Review to be published in 2012 Annual Reviews of
Astronomy & Astrophysics

astro-ph/1205.5556

For a PDF version of the article, click here.

INAF Osservatorio Astronomico di Trieste, Italy;

and INFN Istituto Nazionale di Fisica Nucleare, Trieste, Italy;

**Abstract:**
Formation of galaxy clusters corresponds to the collapse of the
largest gravitationally bound overdensities in the initial density
field and is accompanied by the most energetic phenomena since the
Big Bang and by the complex interplay between gravity-induced
dynamics of collapse and baryonic processes associated with galaxy
formation. Galaxy clusters are, thus, at the cross-roads of cosmology
and astrophysics and are unique laboratories for testing models of
gravitational structure formation, galaxy evolution, thermodynamics
of the intergalactic medium, and plasma physics. At the same time,
their large masses make them a useful probe of growth of structure
over cosmological time, thus providing cosmological constraints that
are complementary to other probes. In this review, we describe our
current understanding of cluster formation: from the general picture
of collapse from initial density fluctuations in an expanding
Universe to detailed simulations of cluster formation including the
effects of galaxy formation. We outline both the areas in which
highly accurate predictions of theoretical models can be obtained
and areas where predictions are uncertain due to uncertain physics
of galaxy formation and feedback. The former includes the
description of the structural properties of the dark matter halos
hosting cluster, their mass function and clustering
properties. Their study provides a foundation for cosmological
applications of clusters and for testing the fundamental assumptions
of the standard model of structure formation. The latter includes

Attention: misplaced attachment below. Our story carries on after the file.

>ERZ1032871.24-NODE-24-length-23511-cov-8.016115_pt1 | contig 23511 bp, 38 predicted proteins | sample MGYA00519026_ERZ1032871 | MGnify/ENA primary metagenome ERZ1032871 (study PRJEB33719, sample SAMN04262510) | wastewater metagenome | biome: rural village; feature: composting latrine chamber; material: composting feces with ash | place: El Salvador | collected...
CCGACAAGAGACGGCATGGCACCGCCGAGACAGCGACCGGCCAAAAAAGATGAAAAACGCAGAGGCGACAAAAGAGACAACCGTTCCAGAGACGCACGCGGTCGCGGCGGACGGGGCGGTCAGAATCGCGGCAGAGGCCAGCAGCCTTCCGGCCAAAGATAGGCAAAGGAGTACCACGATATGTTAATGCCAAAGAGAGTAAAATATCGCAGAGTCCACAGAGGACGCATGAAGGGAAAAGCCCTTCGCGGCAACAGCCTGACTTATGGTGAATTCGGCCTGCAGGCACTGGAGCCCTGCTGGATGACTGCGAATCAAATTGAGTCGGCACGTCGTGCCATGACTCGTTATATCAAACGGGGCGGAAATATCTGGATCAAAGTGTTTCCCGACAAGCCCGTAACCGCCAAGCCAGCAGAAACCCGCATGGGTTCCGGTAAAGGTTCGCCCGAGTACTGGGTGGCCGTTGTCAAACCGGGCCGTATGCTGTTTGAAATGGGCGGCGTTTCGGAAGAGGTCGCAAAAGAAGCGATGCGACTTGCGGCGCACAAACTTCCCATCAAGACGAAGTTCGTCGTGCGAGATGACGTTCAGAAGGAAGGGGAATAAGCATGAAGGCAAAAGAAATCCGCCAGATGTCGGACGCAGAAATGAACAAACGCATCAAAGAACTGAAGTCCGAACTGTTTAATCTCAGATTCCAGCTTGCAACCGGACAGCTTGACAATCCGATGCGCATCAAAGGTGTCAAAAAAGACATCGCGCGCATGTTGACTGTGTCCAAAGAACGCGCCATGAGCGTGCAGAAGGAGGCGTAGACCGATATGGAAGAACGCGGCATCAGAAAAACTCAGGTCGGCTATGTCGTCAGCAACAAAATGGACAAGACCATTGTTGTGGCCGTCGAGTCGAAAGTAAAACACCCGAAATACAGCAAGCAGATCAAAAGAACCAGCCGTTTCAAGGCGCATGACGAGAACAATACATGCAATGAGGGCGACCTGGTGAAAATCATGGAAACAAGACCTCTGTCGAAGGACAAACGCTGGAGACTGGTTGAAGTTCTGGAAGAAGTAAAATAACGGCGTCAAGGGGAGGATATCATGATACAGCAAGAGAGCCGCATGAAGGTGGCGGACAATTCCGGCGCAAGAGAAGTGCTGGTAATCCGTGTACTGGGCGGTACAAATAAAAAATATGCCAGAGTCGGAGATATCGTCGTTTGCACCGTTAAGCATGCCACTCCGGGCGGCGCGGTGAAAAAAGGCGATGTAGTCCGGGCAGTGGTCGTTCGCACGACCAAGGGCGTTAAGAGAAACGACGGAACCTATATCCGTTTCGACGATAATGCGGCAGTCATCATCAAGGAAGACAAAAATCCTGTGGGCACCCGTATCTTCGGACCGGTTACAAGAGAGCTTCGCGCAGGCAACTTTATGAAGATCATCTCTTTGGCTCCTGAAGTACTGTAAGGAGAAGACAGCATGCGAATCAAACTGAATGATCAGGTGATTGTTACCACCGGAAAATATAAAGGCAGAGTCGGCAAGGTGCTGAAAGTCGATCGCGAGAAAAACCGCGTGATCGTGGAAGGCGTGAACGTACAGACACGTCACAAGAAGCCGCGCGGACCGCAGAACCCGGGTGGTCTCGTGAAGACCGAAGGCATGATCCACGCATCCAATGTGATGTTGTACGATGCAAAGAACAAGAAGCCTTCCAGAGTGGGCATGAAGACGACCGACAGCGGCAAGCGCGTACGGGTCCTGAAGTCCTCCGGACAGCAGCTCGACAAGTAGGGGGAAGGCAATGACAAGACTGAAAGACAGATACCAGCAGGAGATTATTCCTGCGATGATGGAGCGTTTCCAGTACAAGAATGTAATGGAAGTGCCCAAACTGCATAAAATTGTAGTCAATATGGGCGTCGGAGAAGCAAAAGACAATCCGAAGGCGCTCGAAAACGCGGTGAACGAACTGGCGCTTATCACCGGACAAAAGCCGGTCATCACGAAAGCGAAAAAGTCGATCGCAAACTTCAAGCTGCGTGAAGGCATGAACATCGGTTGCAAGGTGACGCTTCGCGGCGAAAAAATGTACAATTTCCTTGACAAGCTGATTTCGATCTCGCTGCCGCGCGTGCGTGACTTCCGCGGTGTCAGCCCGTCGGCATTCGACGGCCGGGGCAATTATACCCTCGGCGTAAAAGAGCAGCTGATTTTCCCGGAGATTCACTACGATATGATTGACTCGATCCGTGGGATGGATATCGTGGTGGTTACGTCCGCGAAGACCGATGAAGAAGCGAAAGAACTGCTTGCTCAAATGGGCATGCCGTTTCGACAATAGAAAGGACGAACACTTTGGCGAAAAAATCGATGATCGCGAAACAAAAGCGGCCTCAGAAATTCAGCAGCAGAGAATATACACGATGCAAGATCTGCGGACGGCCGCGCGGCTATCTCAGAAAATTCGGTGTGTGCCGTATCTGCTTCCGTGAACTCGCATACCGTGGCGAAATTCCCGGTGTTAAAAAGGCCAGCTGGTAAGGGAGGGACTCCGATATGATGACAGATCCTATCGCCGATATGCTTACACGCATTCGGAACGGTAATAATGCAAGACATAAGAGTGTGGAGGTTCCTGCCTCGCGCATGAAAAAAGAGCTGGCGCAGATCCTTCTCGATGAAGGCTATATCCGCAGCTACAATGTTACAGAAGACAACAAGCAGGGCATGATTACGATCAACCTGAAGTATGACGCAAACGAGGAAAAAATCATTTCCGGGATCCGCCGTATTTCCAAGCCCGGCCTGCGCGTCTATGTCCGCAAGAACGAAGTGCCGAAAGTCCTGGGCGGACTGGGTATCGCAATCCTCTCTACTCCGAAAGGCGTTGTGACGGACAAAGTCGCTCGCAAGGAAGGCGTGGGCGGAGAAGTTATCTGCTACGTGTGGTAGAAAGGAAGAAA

the description of the total gas and stellar fractions, the
thermodynamical and non-thermal processes in the intracluster
plasma. Their study serves as a testing ground for galaxy formation
models and plasma physics. In this context, we identify a
suitable radial range where the observed thermal properties of the
intra-cluster plasma exhibit the most regular behavior and thus can
be used to define robust observational proxies for the total cluster
mass. Finally, we discuss the formation of clusters in
non-standard cosmological models, such as non-Gaussian models for
the initial density field and models with modified gravity, along
with prospects for testing these alternative scenarios with large
cluster surveys in the near future.

**Keywords:** Cosmology, galaxy clusters, intra-cluster medium

**Table of Contents**

- INTRODUCTION
- THE OBSERVED PROPERTIES OF GALAXY CLUSTERS
- UNDERSTANDING THE FORMATION OF GALAXY CLUSTERS
- Initial density perturbation field and its linear evolution
- Non-linear evolution of spherical perturbations
and non-linear mass scale
- Spherical collapse model.
- The nonlinear mass scale
*M*_{NL}

- Nonlinear collapse of real density peaks
- Equilibrium
- Internal structure of cluster halos
- Density Profile
- Velocity dispersion profile and velocity anisotropy
- Shape

- Mass definitions
- The Friends-of-Friends mass
- The Spherical Overdensity mass

- Abundance of halos
- The mass function and its universality
- Calibrations of halo mass function in cosmological simulations

- Clustering of halos
- Self-similar evolution of galaxy clusters
- Self-similar model: assumptions and basic expectations
- The Kaiser model for cluster scaling relations
- Extensions of the Kaiser model
- Practical implications for observational calibrations of scaling relations

- Cluster formation and Thermodynamics of the
Intra-cluster gas
- Gravitational collapse of the intra-cluster gas
- Phenomenological pre-heating models
- The role of radiative cooling
- Thermodynamics of the intracluster medium with stellar and active galactic nuclei feedback

- REGULARITY OF THE CLUSTER POPULATIONS
- Characterizing regularity
- Scaling relations

- CLUSTER FORMATION IN ALTERNATIVE COSMOLOGICAL
MODELS
- Mass function and bias of clusters in non-Gaussian models
- Formation of clusters in modified gravity models

- SUMMARY AND OUTLOOK
- REFERENCES